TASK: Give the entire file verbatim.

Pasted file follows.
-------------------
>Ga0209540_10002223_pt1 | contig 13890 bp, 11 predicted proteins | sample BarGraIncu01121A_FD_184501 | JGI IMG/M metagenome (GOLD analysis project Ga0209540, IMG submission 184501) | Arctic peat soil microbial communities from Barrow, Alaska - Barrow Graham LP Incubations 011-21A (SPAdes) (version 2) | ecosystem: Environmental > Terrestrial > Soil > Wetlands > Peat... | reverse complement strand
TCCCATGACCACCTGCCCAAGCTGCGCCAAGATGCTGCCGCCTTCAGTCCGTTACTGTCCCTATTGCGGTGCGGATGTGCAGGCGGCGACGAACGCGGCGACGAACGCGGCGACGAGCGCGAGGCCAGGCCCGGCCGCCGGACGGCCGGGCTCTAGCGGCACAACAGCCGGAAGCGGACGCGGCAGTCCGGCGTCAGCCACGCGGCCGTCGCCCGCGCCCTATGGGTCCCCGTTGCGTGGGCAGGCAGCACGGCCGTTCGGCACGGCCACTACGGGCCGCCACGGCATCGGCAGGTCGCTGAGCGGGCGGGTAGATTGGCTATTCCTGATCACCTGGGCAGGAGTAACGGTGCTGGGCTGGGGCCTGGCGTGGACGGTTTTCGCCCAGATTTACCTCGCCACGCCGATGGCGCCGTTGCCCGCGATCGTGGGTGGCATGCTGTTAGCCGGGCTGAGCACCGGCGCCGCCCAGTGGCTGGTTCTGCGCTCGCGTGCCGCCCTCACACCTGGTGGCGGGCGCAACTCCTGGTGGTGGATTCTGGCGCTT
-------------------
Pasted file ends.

>Ga0209540_10002223_pt1 | contig 13890 bp, 11 predicted proteins | sample BarGraIncu01121A_FD_184501 | JGI IMG/M metagenome (GOLD analysis project Ga0209540, IMG submission 184501) | Arctic peat soil microbial communities from Barrow, Alaska - Barrow Graham LP Incubations 011-21A (SPAdes) (version 2) | ecosystem: Environmental > Terrestrial > Soil > Wetlands > Peat... | reverse complement strand
TCCCATGACCACCTGCCCAAGCTGCGCCAAGATGCTGCCGCCTTCAGTCCGTTACTGTCCCTATTGCGGTGCGGATGTGCAGGCGGCGACGAACGCGGCGACGAACGCGGCGACGAGCGCGAGGCCAGGCCCGGCCGCCGGACGGCCGGGCTCTAGCGGCACAACAGCCGGAAGCGGACGCGGCAGTCCGGCGTCAGCCACGCGGCCGTCGCCCGCGCCCTATGGGTCCCCGTTGCGTGGGCAGGCAGCACGGCCGTTCGGCACGGCCACTACGGGCCGCCACGGCATCGGCAGGTCGCTGAGCGGGCGGGTAGATTGGCTATTCCTGATCACCTGGGCAGGAGTAACGGTGCTGGGCTGGGGCCTGGCGTGGACGGTTTTCGCCCAGATTTACCTCGCCACGCCGATGGCGCCGTTGCCCGCGATCGTGGGTGGCATGCTGTTAGCCGGGCTGAGCACCGGCGCCGCCCAGTGGCTGGTTCTGCGCTCGCGTGCCGCCCTCACACCTGGTGGCGGGCGCAACTCCTGGTGGTGGATTCTGGCGCTT